Divergence of Water Vapour as a Measure Of The Efficiency of the Rain-Producing Systems in the Sudan

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Hassan, Hassan Mohamed
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Moisture-related fields were retrieved from the archive of ECMWF. Daily moisture budgets were constructed at selected locations over the Sudan during the month of August 1988. The components of the moisture budget were: evaporation, precipitation, changes of the column content of water vapour, the vertical integral of the divergence of water vapour and the sub-grid processes. The efficiency of a rain-producing system was defined as the ratio of the collected precipitation to the total amount of water vapour introduced into that column of air. It was found least at the areas closed to the ITCZ. The efficiency of the large-scale disturbances was found less than average. The contribution of the advocated moisture in the produced precipitation was largest at the northern areas. This quantity decreased westwards and southwards. The advocated moisture was found to build gradually ahead of the area of maximum precipitation and to drop sharply on its rear. The area of maximum convergence of water vapour had two types of movements: A westwards movement and a longitudinal oscillatory movement. The area of maximum convergence shifted to the north prier to the incidence of maximum precipitation and swung southward after the passage of the wave of disturbance. Low level forcings did not produce propagating storms. The study confirmed the idea that low level forcings and large scale forcings work constructively to produce long-lived storms during the peak of the monsoons.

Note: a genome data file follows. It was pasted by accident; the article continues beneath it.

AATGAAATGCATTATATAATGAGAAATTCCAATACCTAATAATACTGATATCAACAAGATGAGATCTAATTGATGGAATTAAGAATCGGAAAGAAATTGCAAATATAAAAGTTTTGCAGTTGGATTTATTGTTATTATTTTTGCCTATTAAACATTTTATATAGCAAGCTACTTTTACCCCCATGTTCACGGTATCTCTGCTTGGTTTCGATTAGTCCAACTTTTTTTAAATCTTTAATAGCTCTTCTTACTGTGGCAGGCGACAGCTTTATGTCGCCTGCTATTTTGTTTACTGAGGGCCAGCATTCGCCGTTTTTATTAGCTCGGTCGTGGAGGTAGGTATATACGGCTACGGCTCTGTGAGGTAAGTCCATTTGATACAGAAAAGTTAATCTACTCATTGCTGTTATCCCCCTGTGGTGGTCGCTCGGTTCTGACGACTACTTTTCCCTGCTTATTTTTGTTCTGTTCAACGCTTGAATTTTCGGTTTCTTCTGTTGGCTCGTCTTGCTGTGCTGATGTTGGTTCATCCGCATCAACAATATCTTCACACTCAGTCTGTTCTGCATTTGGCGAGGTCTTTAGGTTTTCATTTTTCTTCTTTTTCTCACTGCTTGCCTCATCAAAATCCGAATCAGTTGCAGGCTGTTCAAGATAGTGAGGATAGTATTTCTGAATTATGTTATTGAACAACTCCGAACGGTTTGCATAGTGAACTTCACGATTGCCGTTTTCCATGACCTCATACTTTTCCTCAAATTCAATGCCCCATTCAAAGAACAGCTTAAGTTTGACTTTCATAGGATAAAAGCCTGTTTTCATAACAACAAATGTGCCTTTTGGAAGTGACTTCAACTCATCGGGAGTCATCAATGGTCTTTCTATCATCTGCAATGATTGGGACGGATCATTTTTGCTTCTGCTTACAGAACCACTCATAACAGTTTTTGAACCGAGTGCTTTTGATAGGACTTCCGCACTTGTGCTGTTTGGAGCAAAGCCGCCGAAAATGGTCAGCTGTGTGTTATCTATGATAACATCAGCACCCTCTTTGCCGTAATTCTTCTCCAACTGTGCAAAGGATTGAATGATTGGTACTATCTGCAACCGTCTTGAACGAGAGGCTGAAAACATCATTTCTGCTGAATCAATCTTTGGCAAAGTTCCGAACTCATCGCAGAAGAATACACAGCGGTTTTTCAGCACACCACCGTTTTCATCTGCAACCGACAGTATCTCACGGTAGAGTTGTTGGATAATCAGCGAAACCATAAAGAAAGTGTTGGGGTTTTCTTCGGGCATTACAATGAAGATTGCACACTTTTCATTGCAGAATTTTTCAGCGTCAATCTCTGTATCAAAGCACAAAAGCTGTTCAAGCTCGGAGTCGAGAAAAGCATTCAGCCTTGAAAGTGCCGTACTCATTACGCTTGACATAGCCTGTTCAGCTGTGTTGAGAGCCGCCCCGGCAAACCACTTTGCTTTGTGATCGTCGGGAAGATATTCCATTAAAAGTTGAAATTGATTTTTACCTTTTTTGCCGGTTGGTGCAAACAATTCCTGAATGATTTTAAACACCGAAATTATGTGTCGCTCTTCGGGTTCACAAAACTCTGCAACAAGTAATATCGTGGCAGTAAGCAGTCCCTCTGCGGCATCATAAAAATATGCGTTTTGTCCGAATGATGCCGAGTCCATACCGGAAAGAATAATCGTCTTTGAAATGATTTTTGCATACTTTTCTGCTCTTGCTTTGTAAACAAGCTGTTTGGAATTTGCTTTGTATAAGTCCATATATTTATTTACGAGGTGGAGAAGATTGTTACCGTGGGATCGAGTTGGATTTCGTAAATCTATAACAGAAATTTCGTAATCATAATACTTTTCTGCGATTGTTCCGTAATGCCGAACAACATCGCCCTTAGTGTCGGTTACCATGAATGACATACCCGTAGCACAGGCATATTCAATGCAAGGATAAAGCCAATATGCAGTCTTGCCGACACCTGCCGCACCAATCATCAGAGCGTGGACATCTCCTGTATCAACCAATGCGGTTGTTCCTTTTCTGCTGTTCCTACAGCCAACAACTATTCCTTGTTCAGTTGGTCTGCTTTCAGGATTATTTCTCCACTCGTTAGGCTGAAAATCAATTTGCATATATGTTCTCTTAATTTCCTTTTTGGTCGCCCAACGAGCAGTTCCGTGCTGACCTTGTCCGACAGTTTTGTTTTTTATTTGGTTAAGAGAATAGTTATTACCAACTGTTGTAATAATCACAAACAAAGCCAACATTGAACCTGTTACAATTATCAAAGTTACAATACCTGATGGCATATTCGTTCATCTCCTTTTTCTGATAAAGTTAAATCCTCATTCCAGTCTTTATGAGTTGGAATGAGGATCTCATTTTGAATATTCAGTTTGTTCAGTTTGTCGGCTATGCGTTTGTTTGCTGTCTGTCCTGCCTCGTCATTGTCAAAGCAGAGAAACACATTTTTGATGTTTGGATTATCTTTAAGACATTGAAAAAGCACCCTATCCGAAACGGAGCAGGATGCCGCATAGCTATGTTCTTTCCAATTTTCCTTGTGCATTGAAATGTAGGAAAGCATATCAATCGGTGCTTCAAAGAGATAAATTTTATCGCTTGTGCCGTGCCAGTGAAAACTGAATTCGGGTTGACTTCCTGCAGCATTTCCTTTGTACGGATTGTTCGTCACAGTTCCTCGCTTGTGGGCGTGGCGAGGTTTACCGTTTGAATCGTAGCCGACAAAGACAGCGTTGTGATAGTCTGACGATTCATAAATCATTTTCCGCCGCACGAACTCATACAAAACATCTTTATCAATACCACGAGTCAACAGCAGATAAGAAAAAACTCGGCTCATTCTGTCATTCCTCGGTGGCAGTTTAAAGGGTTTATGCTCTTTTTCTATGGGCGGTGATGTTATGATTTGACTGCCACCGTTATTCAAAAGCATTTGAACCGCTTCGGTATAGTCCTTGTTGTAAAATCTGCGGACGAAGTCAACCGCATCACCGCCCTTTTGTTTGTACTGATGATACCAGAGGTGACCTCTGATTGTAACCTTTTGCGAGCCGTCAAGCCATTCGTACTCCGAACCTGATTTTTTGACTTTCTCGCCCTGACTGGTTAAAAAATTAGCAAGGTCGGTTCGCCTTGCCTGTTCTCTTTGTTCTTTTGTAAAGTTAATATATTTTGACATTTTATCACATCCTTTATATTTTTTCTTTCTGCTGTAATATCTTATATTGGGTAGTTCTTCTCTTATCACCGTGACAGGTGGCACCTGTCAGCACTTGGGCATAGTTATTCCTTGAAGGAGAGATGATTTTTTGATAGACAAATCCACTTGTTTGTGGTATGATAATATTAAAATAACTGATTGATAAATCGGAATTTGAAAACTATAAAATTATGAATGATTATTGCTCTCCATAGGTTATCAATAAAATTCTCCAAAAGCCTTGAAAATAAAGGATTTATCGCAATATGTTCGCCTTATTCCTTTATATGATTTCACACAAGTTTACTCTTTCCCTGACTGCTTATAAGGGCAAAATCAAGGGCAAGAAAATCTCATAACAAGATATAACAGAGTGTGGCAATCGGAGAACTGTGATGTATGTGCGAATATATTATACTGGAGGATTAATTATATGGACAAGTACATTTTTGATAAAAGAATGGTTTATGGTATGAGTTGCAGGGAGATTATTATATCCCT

Divergence ,Water Vapour , Measure ,Efficiency , Rain-Producing, Systems